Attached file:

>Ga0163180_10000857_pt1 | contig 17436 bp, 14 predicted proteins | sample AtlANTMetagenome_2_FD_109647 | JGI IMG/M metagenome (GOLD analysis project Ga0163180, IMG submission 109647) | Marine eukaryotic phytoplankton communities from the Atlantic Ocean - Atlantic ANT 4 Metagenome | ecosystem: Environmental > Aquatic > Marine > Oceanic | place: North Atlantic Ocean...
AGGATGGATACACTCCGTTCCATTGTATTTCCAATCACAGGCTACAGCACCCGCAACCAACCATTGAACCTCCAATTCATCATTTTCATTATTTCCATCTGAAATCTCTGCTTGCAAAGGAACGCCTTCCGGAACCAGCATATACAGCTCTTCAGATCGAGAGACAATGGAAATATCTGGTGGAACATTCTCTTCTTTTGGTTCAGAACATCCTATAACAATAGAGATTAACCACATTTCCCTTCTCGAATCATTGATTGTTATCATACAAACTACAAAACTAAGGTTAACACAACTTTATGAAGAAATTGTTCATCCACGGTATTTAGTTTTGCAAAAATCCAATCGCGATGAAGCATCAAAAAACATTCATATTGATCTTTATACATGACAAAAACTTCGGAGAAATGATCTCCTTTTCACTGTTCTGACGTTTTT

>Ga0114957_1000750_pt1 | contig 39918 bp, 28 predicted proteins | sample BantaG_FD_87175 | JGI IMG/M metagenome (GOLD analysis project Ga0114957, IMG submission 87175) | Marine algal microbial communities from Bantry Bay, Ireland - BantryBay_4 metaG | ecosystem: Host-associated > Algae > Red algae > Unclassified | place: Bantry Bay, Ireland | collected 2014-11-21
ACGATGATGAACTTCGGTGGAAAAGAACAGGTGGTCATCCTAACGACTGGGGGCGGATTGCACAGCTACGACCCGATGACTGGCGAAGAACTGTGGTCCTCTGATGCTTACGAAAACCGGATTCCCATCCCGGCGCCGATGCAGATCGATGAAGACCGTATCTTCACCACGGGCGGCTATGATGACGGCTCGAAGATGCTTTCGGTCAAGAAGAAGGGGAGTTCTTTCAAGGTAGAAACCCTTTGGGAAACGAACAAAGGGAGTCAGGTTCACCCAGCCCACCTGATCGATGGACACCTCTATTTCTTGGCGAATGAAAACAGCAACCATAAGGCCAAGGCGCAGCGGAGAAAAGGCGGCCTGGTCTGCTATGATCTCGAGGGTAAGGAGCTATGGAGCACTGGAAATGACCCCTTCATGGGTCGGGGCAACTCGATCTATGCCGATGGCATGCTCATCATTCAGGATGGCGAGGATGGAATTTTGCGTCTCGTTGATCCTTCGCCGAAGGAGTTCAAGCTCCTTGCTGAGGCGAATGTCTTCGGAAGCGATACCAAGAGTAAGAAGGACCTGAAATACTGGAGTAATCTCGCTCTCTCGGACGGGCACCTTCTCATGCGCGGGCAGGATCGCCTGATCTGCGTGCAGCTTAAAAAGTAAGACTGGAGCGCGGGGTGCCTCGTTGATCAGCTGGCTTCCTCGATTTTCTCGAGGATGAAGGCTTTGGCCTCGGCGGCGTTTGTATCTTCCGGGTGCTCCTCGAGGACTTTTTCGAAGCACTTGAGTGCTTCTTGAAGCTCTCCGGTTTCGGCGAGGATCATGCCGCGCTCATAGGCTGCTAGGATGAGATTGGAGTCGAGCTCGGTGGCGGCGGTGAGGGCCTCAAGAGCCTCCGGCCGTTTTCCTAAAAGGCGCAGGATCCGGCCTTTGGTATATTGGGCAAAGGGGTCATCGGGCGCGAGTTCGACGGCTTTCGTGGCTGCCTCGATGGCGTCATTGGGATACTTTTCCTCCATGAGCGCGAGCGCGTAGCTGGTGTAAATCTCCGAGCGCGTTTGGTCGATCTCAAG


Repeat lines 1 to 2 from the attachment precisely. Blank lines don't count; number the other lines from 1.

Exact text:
>Ga0163180_10000857_pt1 | contig 17436 bp, 14 predicted proteins | sample AtlANTMetagenome_2_FD_109647 | JGI IMG/M metagenome (GOLD analysis project Ga0163180, IMG submission 109647) | Marine eukaryotic phytoplankton communities from the Atlantic Ocean - Atlantic ANT 4 Metagenome | ecosystem: Environmental > Aquatic > Marine > Oceanic | place: North Atlantic Ocean...
AGGATGGATACACTCCGTTCCATTGTATTTCCAATCACAGGCTACAGCACCCGCAACCAACCATTGAACCTCCAATTCATCATTTTCATTATTTCCATCTGAAATCTCTGCTTGCAAAGGAACGCCTTCCGGAACCAGCATATACAGCTCTTCAGATCGAGAGACAATGGAAATATCTGGTGGAACATTCTCTTCTTTTGGTTCAGAACATCCTATAACAATAGAGATTAACCACATTTCCCTTCTCGAATCATTGATTGTTATCATACAAACTACAAAACTAAGGTTAACACAACTTTATGAAGAAATTGTTCATCCACGGTATTTAGTTTTGCAAAAATCCAATCGCGATGAAGCATCAAAAAACATTCATATTGATCTTTATACATGACAAAAACTTCGGAGAAATGATCTCCTTTTCACTGTTCTGACGTTTTT